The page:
International Business Machines Corp. has released data transmission technology that promises to cut costs for banks routing information between computer centers.

The new product allows users to simultaneously send as many as 20 data streams over a single optical fiber, reducing the need for renting the high-speed, high-volume transmission wires. Two financial companies, Morgan Stanley and the Bank of Austria, have been testing this optical multiplexe for at least two months.

Paul Green, the manager of advanced optical networking for IBM Research, said every fiber using this new technology would have 25,000 gigabytes of capacity - enough to carry all the transmissions passing over all the telephone lines in the country during the busiest hour of the year.

IBM officials predict that this technology will have even more far- reaching applications in aiding banks to transmit data over the much- ballyhooed information superhighway.

Now, Big Blue is intent on launching this "first salvo into being a serious networking company," said Jeff Jaffe, the vice president for systems in IBM's research division.

IBM officials say the company has signed a raft of agreements to sell this product to a number of undisclosed companies, including about half a dozen financial institutions.

"One of (IBM chairman and chief executive officer) Lou Gerstner's imperatives is that IBM is going to become a network-centric computing company," Mr. Jaffe said at a press conference last week. "That includes making the information superhighway accessible, and making it work for our customers."

Given the extent to which IBM's traditional business lines may suffer through the rise of PC-based and open-systems computing, the moves to broaden the mainframe maker's horizons have been applauded by industry analysts.

And this new product development, called Muxmaster, provides a couple of firsts - or at least novel approaches - for the staid computing giant.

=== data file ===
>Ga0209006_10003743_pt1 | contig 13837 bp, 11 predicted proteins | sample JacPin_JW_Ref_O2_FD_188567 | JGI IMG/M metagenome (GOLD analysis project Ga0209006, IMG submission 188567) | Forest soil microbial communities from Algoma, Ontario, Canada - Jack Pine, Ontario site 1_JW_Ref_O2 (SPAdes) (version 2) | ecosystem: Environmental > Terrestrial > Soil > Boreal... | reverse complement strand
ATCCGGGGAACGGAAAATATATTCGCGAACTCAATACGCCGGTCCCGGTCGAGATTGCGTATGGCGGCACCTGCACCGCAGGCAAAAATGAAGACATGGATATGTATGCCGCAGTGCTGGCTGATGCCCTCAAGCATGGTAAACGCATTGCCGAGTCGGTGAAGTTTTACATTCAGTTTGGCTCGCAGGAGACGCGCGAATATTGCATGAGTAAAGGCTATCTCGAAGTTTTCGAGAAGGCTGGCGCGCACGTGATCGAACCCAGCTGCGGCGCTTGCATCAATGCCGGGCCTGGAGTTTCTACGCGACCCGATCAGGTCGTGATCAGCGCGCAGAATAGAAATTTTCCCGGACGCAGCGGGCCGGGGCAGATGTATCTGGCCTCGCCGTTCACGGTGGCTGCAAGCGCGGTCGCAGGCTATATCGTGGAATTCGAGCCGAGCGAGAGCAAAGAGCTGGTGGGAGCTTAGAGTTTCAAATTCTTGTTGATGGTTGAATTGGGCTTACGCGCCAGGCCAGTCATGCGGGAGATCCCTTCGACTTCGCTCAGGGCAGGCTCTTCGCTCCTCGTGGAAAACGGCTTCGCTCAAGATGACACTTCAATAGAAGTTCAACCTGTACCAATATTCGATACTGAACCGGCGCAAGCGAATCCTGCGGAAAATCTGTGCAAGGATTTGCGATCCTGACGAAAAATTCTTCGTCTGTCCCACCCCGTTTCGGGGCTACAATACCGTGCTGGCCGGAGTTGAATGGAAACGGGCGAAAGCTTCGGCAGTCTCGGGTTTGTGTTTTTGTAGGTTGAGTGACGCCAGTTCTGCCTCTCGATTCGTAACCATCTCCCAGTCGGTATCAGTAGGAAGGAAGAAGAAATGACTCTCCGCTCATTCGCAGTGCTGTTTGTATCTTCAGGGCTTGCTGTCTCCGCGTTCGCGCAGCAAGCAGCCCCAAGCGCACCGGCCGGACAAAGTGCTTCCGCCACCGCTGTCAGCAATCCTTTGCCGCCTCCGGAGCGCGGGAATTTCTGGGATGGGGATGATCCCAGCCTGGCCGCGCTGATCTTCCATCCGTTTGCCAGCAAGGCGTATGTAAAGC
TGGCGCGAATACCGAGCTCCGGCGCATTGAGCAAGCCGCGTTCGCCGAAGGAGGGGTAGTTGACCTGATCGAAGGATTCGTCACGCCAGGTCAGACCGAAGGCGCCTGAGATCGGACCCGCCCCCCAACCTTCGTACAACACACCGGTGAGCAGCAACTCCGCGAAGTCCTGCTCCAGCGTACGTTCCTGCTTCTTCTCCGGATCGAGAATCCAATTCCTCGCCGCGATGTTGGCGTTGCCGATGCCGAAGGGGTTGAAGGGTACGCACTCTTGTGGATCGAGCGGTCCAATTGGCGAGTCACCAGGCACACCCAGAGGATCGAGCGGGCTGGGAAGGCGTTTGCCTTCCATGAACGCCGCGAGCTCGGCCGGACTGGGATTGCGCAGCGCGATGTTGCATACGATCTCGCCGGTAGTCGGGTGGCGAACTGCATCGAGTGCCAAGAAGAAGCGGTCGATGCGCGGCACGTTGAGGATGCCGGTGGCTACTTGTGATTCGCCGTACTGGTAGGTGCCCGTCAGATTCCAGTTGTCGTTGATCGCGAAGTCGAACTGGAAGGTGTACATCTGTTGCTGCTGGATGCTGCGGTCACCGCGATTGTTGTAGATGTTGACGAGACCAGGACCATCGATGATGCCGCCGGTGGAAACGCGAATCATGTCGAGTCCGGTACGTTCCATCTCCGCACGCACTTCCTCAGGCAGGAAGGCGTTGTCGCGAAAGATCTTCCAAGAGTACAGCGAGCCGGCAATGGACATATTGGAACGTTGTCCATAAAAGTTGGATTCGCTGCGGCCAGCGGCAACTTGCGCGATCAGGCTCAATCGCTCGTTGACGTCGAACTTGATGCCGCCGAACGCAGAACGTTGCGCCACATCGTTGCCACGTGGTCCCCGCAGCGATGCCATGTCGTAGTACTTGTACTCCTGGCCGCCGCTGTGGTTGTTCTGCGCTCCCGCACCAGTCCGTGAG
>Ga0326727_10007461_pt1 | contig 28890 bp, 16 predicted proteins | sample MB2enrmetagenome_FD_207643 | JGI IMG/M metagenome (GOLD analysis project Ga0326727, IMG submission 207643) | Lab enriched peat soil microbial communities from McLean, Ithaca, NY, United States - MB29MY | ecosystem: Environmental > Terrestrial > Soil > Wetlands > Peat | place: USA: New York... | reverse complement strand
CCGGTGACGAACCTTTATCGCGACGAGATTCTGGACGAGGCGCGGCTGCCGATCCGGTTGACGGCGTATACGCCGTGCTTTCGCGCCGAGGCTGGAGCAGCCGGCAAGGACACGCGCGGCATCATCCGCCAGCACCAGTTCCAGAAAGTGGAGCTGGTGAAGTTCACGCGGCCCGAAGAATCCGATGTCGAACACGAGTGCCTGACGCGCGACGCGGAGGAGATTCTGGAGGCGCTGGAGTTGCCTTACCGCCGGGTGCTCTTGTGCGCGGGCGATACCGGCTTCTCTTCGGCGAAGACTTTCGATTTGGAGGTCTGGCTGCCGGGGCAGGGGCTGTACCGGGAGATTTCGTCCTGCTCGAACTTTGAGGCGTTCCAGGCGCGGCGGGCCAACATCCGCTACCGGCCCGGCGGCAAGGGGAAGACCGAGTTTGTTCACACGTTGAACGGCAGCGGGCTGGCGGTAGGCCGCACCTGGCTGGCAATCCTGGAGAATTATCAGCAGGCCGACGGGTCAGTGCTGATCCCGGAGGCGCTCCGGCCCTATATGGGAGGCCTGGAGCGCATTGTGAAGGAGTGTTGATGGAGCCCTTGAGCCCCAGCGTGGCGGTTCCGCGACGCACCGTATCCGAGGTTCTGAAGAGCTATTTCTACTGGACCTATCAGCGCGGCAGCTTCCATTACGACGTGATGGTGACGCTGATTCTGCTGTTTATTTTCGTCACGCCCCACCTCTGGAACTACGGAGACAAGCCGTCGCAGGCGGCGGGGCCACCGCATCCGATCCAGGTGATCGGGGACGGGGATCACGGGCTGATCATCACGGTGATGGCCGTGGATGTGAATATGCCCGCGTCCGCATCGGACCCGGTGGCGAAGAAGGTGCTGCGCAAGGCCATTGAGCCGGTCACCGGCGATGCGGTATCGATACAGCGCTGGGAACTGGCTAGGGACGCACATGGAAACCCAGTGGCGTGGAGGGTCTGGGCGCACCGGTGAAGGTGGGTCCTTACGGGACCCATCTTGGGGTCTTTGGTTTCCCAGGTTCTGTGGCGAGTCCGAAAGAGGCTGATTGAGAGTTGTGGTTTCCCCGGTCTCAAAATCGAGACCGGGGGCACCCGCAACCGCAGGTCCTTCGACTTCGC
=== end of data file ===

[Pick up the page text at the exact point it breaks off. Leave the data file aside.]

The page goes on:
Aside from being the first major leap into networking systems, it marks one of the few times that a technology marketing effort has come straight out of the research area without first being adopted by a specific product division.

According to Mr. Jaffe, IBM's customers have expressed "an insatiable appetite for bandwidth," which is the term applied to the amount of available transmission capacity.

With the onslaught of electronic commerce possibilities, banks may need to start thinking just as seriously about ways to make such options cost effective as well as feasible, he added.

IBM estimates that Muxmaster's 20-fold increase in capacity for each optical fiber could potentially save users 95% of their cost for leasing lines. Each Muxmaster unit costs $230,000 to $250,000, according to Mr. Green.

The Muxmaster works like a prism, defracting and dispersing different streams of information on various colors of light waves to get the most out of each optical fiber. Though this type of technology has existed for some time, IBM officials claim that they are the first to bring it out of the research lab and make it available for real-life business applications.

To be sure, this is still a work in progress to some extent.

Right now, the major drawback appears to be a very limited reach. The product can only transmit data over a 50-kilometer span or less. Considering that many banks maintain data centers that are often hundreds or thousands of miles away, that would prohibit their use of the technology as its exists.

IBM researchers plan to extend the Muxmaster's span of operation through amplification, but that could take two years or more, according to Rajiv Ramaswami, the scientist most directly involved with the product's development.

But IBM research officials feel that this technology is still well worth pursuing, given that "optical transmissions and networks don't have some of the inherent slowdowns that electronic systems do," Mr. Jaffe said.

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